'Hail awful scenes, that calm the troubled breast, And woo the weary to profound repose!'
ADELINE, mean while, and Peter proceeded on their voyage, without any accident, and landed in Savoy, where Peter placed her upon the horse, and himself walked beside her. When he came within sight of his native mountains, his extravagant joy burst forth into frequent exclamations, and he would often ask Adeline if she had ever seen such hills in France. 'No, no,' said he, 'the hills there are very well for French hills, but they are not to be named on the same day with ours.'* Adeline, lost in admiration of the astonishing and tremendous scenery around her, assented very warmly to the truth of Peter's assertion, which encouraged him to expatiate more largely upon the advantages of his country; its disadvantages he totally forgot; and though he gave away his last sous to the children of the peasantry that run barefooted by the side of the horse, he spoke of nothing but the happiness and content of the inhabitants.*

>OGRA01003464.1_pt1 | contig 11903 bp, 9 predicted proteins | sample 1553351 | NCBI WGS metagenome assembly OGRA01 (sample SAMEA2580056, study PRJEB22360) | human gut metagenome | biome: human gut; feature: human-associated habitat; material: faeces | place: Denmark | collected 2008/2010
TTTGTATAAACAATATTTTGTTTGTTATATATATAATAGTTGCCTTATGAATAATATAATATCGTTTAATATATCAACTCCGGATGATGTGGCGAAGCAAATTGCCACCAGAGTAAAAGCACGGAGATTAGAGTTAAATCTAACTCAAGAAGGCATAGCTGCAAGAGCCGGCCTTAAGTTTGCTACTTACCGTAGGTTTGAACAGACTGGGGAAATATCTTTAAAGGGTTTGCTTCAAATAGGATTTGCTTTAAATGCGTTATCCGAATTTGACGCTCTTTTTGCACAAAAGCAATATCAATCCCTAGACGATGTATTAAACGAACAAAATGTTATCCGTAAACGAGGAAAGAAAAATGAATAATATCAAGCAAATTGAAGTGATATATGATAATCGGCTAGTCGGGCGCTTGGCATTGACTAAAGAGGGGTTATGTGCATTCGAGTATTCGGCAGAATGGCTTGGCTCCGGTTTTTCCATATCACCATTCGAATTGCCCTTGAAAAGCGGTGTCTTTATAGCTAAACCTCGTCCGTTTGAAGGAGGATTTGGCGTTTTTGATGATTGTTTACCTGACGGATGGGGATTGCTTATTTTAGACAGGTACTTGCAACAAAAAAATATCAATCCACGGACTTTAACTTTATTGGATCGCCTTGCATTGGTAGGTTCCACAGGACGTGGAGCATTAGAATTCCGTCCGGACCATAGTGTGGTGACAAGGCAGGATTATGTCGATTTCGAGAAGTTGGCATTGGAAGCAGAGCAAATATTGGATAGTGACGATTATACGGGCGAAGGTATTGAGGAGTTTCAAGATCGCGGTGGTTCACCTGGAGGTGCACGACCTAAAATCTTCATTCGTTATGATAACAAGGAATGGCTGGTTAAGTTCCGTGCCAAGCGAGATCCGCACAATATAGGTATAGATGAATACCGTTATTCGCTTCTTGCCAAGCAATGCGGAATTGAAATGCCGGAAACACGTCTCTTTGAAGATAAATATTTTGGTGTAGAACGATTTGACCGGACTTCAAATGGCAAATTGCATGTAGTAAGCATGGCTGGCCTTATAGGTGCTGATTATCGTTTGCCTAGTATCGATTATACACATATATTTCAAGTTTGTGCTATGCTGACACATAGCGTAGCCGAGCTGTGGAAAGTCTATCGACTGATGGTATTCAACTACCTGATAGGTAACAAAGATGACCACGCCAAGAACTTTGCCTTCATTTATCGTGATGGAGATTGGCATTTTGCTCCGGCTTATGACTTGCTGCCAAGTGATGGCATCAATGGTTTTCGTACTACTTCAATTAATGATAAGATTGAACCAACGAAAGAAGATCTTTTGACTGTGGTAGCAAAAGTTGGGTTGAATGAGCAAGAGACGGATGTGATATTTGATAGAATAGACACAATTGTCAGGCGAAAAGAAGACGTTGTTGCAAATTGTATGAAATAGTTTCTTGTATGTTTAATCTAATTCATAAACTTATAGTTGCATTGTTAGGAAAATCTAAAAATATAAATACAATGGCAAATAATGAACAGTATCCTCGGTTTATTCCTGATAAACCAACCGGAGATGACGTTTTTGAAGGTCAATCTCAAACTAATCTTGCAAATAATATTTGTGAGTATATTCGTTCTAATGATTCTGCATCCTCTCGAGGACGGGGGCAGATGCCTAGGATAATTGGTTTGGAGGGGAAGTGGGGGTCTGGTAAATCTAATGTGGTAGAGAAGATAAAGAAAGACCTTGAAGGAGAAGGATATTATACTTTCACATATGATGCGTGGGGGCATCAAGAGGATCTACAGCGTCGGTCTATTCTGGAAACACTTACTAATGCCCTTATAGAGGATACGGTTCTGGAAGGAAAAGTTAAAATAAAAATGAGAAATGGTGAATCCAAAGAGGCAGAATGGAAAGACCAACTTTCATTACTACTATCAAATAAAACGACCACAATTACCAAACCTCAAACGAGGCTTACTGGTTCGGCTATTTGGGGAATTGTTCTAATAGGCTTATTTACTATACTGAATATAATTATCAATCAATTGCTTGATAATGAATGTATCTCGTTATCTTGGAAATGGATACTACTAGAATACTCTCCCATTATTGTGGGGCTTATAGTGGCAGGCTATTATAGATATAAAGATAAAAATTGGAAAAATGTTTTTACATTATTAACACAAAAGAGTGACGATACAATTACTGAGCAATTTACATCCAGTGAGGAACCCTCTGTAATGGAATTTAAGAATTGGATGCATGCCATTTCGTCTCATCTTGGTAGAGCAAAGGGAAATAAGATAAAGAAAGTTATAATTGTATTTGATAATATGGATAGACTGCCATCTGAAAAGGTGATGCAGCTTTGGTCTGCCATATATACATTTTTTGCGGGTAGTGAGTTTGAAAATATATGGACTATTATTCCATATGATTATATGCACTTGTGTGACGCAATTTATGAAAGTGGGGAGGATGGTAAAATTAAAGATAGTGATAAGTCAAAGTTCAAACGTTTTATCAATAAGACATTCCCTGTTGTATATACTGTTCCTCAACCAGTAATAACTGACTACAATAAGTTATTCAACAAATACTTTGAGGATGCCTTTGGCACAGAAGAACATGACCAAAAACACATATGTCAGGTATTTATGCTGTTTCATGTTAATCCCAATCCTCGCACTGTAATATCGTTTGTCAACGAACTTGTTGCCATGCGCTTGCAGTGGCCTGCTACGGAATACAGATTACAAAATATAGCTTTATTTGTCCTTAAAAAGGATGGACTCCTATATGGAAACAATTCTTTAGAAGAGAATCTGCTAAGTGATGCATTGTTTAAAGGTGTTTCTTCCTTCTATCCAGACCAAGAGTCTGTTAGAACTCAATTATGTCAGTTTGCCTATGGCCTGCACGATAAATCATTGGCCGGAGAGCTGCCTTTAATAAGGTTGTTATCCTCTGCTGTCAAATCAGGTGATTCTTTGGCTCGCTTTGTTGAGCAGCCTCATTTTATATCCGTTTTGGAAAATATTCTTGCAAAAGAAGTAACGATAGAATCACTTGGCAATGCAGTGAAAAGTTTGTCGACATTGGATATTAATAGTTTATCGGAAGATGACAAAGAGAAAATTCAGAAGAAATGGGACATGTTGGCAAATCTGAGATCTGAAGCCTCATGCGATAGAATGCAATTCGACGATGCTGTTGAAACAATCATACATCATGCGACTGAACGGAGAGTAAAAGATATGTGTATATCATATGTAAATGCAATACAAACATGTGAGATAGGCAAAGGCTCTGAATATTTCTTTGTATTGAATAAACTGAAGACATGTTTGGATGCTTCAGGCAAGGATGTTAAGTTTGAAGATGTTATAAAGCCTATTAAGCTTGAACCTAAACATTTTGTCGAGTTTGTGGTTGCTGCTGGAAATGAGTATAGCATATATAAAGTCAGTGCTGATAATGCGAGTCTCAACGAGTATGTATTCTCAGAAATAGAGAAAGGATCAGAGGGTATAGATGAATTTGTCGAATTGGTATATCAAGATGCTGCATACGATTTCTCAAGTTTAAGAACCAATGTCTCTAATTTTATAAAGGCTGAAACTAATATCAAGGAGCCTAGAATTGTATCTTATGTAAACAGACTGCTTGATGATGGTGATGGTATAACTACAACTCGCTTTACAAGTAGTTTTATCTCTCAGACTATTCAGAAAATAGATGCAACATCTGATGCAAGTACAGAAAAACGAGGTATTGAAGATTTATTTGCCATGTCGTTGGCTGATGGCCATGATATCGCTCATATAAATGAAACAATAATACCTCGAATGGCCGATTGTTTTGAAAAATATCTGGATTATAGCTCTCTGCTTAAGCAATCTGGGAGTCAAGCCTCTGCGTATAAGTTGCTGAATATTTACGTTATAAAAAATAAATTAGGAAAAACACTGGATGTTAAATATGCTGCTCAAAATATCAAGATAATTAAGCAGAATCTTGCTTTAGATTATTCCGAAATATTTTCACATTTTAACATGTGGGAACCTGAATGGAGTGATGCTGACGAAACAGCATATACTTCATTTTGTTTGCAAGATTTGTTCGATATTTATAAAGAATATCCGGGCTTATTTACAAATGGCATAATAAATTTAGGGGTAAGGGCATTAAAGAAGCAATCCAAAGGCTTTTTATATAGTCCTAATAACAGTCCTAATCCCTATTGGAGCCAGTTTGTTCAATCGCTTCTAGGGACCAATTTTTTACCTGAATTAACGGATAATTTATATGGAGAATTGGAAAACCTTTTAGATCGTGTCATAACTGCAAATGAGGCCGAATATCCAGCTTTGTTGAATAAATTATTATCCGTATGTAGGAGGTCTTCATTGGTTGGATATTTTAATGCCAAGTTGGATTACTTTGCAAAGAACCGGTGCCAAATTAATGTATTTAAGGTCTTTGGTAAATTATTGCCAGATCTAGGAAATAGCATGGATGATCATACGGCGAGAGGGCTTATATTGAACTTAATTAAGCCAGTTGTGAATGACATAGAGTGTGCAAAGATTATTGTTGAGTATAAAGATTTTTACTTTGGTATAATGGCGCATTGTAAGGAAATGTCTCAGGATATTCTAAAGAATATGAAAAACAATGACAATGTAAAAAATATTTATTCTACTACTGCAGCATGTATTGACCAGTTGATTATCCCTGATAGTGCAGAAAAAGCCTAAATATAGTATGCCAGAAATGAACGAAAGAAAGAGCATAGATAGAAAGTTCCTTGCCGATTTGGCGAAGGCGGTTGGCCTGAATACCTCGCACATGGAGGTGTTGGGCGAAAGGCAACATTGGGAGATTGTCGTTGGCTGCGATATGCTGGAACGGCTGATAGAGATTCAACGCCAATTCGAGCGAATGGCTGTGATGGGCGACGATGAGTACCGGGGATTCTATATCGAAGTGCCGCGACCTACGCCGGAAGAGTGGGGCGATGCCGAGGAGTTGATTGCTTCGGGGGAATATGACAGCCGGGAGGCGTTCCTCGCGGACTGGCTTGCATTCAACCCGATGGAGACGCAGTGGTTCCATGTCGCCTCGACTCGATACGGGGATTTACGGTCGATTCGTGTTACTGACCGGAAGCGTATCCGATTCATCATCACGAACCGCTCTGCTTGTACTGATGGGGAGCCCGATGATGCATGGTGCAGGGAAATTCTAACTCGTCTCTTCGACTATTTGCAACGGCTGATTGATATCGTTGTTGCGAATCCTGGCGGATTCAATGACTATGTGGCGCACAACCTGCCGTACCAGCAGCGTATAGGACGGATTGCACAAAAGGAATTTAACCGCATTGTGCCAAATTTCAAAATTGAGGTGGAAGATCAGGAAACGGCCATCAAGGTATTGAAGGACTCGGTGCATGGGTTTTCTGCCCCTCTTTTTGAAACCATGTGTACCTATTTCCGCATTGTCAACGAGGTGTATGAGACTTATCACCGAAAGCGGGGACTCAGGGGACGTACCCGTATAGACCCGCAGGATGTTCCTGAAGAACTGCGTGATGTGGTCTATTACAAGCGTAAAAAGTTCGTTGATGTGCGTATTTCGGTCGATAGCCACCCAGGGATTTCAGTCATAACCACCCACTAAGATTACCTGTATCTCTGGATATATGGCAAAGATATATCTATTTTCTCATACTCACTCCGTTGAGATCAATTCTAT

His native village, indeed, was an exception to the general character of the country, and to the usual effects of an arbitrary government;* it was flourishing, healthy, and happy; and these advantages it chiefly owed to the activity and attention of the benevolent clergyman whose cure it was.
Adeline, who now began to feel the effects of long anxiety and fatigue, much wished to arrive at the end of her journey, and inquired impatiently of Peter concerning it. Her spirits, thus weakened, the gloomy grandeur of the scenes which had so lately awakened emotions of delightful sublimity, now awed her into terror;* she trembled at the sound of the torrents rolling among the clifts and thundering in the vale below, and shrunk from the view of the precipices, which sometimes overhung the road, and at others appeared beneath it. Fatigued as she was, she frequently dismounted to climb on foot the steep flinty road, which she feared to travel on horseback.